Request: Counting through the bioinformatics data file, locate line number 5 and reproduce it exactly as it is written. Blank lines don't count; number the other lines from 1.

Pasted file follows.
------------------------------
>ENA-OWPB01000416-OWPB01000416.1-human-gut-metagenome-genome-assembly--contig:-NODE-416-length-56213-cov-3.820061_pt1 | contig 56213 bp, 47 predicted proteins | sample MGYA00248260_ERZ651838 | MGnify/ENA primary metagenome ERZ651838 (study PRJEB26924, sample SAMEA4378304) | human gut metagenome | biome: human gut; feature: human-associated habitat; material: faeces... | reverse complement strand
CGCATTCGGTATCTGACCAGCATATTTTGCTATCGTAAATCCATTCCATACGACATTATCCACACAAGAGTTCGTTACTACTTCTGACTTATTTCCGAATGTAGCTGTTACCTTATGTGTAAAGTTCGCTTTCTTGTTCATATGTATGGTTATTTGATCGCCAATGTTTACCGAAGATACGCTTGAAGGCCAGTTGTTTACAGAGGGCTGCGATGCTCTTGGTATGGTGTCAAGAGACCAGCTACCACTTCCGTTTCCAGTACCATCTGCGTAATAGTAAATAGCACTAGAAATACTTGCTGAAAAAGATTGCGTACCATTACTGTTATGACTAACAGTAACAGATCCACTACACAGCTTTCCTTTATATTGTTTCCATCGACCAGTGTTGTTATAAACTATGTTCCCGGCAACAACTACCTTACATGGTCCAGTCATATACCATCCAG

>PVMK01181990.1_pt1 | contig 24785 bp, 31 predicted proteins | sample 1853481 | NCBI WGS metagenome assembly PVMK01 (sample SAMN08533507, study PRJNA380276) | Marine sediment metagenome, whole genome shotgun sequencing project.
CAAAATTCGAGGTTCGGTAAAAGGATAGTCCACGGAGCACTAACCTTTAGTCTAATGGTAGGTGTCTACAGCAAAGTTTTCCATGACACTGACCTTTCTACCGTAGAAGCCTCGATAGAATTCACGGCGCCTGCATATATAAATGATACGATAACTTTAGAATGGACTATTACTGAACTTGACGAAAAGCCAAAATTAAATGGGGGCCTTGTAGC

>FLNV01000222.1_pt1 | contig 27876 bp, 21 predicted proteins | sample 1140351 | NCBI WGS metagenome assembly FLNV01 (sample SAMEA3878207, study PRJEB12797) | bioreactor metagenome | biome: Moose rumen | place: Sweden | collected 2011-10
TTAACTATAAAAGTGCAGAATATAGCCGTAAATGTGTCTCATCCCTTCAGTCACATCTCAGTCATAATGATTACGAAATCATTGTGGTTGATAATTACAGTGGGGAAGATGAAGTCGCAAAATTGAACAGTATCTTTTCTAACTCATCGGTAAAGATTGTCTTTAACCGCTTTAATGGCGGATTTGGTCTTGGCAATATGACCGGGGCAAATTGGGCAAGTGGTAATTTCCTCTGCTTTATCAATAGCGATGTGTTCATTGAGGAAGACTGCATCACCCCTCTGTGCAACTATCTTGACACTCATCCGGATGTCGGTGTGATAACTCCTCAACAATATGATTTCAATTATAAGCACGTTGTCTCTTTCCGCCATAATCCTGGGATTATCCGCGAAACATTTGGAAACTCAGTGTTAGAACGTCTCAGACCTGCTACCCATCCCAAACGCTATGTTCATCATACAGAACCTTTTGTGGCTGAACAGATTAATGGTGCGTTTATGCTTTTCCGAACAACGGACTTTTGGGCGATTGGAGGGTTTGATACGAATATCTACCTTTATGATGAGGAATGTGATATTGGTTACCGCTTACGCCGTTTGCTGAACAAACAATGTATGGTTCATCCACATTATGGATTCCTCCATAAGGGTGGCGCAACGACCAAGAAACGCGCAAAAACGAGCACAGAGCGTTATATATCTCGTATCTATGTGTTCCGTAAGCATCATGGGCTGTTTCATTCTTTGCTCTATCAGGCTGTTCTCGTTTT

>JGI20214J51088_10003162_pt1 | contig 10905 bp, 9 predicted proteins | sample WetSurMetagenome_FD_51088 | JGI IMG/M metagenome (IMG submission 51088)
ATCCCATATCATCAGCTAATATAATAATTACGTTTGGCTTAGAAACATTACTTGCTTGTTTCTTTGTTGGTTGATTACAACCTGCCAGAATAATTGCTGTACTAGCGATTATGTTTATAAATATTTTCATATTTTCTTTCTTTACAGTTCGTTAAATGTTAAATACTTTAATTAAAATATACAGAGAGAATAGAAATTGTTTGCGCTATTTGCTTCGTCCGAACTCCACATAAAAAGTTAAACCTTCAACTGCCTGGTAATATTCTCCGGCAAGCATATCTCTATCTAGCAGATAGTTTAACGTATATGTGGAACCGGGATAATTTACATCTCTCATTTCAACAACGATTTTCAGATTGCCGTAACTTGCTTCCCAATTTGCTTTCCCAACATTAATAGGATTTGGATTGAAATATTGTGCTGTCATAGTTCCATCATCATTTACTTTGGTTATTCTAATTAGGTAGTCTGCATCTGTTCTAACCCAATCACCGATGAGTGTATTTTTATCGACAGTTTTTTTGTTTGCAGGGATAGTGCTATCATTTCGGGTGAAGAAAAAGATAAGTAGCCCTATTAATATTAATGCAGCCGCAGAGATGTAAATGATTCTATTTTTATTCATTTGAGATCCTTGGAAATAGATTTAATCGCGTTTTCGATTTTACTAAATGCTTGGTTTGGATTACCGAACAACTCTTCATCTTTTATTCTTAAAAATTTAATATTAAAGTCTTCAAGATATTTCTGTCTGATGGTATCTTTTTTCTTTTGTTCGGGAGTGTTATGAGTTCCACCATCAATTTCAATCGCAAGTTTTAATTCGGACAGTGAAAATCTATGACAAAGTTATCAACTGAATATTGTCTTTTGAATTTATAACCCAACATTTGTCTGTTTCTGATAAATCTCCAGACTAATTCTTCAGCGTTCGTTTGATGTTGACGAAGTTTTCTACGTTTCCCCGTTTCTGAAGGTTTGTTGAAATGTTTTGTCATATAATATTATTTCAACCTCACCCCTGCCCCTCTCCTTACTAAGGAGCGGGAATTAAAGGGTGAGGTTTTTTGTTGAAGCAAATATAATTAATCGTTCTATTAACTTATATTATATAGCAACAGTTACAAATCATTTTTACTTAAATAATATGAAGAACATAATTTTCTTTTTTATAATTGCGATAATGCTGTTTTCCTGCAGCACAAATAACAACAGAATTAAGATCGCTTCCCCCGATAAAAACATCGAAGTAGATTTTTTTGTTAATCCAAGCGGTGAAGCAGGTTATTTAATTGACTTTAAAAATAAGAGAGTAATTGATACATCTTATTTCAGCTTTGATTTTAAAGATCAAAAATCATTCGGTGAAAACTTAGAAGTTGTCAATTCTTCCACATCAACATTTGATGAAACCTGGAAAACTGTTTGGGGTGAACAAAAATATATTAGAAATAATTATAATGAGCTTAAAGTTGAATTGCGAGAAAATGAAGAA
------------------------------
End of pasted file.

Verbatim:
>FLNV01000222.1_pt1 | contig 27876 bp, 21 predicted proteins | sample 1140351 | NCBI WGS metagenome assembly FLNV01 (sample SAMEA3878207, study PRJEB12797) | bioreactor metagenome | biome: Moose rumen | place: Sweden | collected 2011-10